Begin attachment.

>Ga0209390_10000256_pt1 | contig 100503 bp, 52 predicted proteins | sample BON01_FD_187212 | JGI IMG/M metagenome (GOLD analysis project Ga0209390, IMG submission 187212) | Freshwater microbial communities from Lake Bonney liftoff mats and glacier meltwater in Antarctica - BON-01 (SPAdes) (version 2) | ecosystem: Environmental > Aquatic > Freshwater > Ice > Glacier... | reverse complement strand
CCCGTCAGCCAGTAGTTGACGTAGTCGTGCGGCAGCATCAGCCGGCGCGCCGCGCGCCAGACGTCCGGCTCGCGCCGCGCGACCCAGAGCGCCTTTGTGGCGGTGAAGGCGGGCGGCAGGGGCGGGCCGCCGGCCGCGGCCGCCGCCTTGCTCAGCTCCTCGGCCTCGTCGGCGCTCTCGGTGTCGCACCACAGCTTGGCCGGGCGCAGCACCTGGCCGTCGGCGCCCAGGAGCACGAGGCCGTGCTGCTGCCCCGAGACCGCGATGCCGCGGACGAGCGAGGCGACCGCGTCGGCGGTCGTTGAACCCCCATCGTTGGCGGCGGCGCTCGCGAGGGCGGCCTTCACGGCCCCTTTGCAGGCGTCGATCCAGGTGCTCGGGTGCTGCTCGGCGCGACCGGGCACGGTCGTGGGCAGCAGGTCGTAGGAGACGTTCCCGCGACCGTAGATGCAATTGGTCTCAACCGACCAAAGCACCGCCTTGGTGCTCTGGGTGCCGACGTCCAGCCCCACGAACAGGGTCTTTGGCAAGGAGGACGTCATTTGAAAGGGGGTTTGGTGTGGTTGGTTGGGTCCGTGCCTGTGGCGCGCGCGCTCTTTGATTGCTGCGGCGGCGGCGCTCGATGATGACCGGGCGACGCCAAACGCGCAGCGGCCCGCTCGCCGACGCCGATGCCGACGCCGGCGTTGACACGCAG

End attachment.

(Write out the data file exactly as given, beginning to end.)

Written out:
>Ga0209390_10000256_pt1 | contig 100503 bp, 52 predicted proteins | sample BON01_FD_187212 | JGI IMG/M metagenome (GOLD analysis project Ga0209390, IMG submission 187212) | Freshwater microbial communities from Lake Bonney liftoff mats and glacier meltwater in Antarctica - BON-01 (SPAdes) (version 2) | ecosystem: Environmental > Aquatic > Freshwater > Ice > Glacier... | reverse complement strand
CCCGTCAGCCAGTAGTTGACGTAGTCGTGCGGCAGCATCAGCCGGCGCGCCGCGCGCCAGACGTCCGGCTCGCGCCGCGCGACCCAGAGCGCCTTTGTGGCGGTGAAGGCGGGCGGCAGGGGCGGGCCGCCGGCCGCGGCCGCCGCCTTGCTCAGCTCCTCGGCCTCGTCGGCGCTCTCGGTGTCGCACCACAGCTTGGCCGGGCGCAGCACCTGGCCGTCGGCGCCCAGGAGCACGAGGCCGTGCTGCTGCCCCGAGACCGCGATGCCGCGGACGAGCGAGGCGACCGCGTCGGCGGTCGTTGAACCCCCATCGTTGGCGGCGGCGCTCGCGAGGGCGGCCTTCACGGCCCCTTTGCAGGCGTCGATCCAGGTGCTCGGGTGCTGCTCGGCGCGACCGGGCACGGTCGTGGGCAGCAGGTCGTAGGAGACGTTCCCGCGACCGTAGATGCAATTGGTCTCAACCGACCAAAGCACCGCCTTGGTGCTCTGGGTGCCGACGTCCAGCCCCACGAACAGGGTCTTTGGCAAGGAGGACGTCATTTGAAAGGGGGTTTGGTGTGGTTGGTTGGGTCCGTGCCTGTGGCGCGCGCGCTCTTTGATTGCTGCGGCGGCGGCGCTCGATGATGACCGGGCGACGCCAAACGCGCAGCGGCCCGCTCGCCGACGCCGATGCCGACGCCGGCGTTGACACGCAG